How Might We...
Inform the Public of the Impact of Improperly Abandoned Oil Wells in Alberta's Natural Areas?
During my final year in the Information Design program at MRU, we conducted our Capstone Project, which focused on finding the root of a problem related to the UN's 17 Global Goals. We had to utilize our problem solving and information design skills, not only to identify a local issue, but to conduct enough ethnographic research to propose an appropriate solution.
The Process
Through our shared interest in the environment and the Life on Land Global Goal, my project partner, Rachel Ashauer, and I began by brainstorming potential problems and solutions through an ideation process of mind-mapping, list-taking, and storyboarding.
After much discussion, preliminary research, and guidance from our peers and professors, we decided to base our project on informing the public about Alberta's oil wells and the environmental problems they cause when improperly abandoned. Our goal was to educate the public, promote change in perspectives, and spark conversation about how oil wells work and are regulated within Alberta.
In addition to gathering ethnographic and desk research from online sources, we reached out and conducted phone, email, and in-person interviews with various Albertan industry workers who have various roles and responsibilities working with oil wells and the abandonment processes. From these interviews, we learned a lot more about our topic, which gave us the necessary knowledge and guidance to begin developing a system map and solution to our problem.​​​​​​​
Our journey system map that depicts the lifespan and proper abandonment process of an oil well.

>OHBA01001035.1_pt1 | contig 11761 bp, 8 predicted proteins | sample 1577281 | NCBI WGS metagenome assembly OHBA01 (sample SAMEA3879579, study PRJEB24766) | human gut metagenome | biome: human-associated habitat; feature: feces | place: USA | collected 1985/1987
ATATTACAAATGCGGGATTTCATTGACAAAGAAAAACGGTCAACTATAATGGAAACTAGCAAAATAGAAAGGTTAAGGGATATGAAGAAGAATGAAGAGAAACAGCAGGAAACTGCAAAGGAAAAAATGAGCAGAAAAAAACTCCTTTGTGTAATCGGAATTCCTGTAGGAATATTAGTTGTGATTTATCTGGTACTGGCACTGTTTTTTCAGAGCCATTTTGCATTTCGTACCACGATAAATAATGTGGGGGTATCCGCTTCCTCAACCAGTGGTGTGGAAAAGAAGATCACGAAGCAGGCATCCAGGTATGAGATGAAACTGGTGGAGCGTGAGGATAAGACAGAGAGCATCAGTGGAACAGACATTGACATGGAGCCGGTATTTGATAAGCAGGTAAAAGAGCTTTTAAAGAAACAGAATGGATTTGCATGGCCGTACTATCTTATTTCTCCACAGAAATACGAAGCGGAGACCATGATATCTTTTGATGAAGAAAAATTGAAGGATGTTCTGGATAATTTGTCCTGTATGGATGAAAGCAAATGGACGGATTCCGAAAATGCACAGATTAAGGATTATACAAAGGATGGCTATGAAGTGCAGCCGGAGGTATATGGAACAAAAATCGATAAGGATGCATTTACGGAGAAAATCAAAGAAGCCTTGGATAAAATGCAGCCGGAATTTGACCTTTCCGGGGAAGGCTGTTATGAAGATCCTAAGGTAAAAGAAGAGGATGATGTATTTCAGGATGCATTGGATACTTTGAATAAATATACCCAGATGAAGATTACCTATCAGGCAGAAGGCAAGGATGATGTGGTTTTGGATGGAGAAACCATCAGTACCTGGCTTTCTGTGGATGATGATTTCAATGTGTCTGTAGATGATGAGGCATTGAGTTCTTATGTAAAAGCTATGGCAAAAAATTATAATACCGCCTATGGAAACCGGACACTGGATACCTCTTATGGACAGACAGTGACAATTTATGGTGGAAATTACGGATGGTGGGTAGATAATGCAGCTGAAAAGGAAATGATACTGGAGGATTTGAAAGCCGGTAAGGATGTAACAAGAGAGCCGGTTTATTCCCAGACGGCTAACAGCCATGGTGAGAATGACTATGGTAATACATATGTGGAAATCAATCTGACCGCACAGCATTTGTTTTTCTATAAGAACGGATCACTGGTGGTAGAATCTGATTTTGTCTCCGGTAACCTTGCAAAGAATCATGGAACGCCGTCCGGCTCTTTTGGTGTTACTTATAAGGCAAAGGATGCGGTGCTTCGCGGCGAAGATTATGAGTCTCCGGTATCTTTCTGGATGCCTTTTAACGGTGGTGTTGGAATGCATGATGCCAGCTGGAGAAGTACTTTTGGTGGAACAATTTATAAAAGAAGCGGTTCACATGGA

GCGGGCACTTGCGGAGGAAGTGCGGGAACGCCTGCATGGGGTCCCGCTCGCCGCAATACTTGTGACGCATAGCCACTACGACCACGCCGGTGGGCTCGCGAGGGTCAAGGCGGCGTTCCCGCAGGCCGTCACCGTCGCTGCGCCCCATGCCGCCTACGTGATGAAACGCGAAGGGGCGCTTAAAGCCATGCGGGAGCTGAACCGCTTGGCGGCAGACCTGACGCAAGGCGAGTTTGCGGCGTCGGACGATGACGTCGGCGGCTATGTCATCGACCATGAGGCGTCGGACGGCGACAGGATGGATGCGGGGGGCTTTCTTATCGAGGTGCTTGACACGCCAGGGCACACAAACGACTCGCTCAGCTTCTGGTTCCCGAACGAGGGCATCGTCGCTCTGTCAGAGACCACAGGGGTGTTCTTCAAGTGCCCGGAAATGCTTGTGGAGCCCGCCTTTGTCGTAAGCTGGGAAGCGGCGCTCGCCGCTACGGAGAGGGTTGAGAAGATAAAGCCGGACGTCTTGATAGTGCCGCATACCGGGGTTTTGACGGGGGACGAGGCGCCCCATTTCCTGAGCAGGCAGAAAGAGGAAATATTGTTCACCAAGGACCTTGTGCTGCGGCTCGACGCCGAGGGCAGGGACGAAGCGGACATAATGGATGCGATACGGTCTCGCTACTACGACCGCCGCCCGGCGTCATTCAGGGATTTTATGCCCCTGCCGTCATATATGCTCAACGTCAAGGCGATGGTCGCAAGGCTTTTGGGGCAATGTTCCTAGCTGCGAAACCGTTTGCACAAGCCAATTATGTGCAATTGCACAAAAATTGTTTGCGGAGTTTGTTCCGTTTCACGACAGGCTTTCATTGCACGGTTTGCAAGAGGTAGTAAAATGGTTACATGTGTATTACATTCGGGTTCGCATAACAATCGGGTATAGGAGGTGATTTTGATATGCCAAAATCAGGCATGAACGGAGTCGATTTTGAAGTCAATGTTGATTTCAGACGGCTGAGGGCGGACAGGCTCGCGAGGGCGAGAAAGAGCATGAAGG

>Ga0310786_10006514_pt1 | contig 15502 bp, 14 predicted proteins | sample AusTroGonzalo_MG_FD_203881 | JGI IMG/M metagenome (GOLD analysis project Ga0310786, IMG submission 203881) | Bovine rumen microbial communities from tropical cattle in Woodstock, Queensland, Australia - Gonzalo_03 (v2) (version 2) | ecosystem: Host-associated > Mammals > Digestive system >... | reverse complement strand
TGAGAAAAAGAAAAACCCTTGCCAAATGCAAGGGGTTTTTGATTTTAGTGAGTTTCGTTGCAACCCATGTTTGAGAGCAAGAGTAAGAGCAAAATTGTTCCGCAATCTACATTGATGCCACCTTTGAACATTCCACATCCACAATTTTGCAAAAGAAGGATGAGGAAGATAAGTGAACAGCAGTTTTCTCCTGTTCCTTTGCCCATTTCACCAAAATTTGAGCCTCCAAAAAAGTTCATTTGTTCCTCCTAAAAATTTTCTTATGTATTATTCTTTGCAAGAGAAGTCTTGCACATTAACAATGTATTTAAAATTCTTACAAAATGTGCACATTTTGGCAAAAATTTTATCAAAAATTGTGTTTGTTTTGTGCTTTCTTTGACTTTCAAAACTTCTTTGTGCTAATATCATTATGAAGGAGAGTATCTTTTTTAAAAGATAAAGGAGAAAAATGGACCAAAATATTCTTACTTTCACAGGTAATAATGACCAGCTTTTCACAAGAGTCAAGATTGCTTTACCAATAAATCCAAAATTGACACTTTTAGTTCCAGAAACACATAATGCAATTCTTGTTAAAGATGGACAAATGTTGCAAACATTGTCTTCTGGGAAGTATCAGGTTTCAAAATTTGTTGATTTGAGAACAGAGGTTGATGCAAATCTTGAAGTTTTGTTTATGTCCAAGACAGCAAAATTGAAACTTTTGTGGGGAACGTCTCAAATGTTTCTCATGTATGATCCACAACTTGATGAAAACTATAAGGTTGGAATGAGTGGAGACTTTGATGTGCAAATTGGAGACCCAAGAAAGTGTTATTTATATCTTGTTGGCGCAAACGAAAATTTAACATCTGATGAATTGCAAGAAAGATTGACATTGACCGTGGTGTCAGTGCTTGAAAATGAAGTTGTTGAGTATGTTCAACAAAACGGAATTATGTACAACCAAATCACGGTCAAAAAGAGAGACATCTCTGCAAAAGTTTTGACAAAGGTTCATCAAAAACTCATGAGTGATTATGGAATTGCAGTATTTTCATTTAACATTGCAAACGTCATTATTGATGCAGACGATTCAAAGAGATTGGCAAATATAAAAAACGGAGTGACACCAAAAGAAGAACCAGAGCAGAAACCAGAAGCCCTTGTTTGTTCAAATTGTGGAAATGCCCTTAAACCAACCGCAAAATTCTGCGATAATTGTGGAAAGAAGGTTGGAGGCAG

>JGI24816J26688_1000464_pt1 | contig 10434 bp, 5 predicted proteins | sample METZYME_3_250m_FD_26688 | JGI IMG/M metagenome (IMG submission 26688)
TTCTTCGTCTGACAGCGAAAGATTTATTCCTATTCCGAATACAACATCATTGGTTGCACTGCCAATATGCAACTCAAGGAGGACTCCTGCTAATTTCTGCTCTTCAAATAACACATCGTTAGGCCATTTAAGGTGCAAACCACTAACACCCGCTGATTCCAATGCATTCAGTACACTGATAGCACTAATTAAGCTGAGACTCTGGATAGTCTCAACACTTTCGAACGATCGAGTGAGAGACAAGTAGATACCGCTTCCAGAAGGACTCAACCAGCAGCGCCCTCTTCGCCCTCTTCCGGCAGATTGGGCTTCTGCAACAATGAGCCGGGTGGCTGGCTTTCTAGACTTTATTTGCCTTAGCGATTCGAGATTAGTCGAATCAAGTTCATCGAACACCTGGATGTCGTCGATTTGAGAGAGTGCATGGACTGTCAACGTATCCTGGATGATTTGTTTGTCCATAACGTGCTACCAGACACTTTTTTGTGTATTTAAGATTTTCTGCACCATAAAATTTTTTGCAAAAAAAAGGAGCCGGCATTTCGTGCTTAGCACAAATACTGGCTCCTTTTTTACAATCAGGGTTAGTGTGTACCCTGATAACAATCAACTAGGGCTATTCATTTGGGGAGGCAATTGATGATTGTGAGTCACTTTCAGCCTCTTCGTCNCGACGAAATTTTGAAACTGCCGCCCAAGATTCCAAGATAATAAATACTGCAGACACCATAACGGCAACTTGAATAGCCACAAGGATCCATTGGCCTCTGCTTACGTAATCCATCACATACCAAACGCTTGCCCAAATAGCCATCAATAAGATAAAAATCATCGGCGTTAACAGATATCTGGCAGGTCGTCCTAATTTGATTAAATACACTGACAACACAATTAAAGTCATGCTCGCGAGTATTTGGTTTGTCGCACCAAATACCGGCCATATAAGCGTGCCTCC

Process Book
With our condensed knowledge from research and interviews, Rachel and I gathered our work into a process book, in which we outline what we've researched and what our solution has developed to be.
Excerpts from our Process Book (above).
Our solution was to create an educational campaign called "Left Behind" along with a public art exhibition placed in urban areas around Alberta, which encourages the public to inform themselves about Alberta's improperly abandoned oil wells. The art installation will feature a life-sized oil well as a statement piece, urging the public to engage. We want the campaign to educate and create public support in hopes of promoting and encouraging companies to put more regulation on properly closing oil wells in Alberta.
Website style guide and wireframe for the campaign (above).
Creating an Experience
At the end of the semester, our class hosted an exhibition called "Humanly," with our focus on human-centred design, processes, research, problems, and solutions.

During the exhibition, I spoke to the public about the procedures of abandonment for oil wells and how it affects Alberta's environment, as well as our design processes and extensive research that back-up our solution and identification of the problem.

To create an emotional response to the subject, we created an image that depicted a popular Calgary location with an oil well in the middle of it, suggesting that although there are hundreds of improperly abandoned oil wells in Alberta, the general public doesn't know about them and their negative impacts on citizens and the environment.
Mockup design by Conor Lyons

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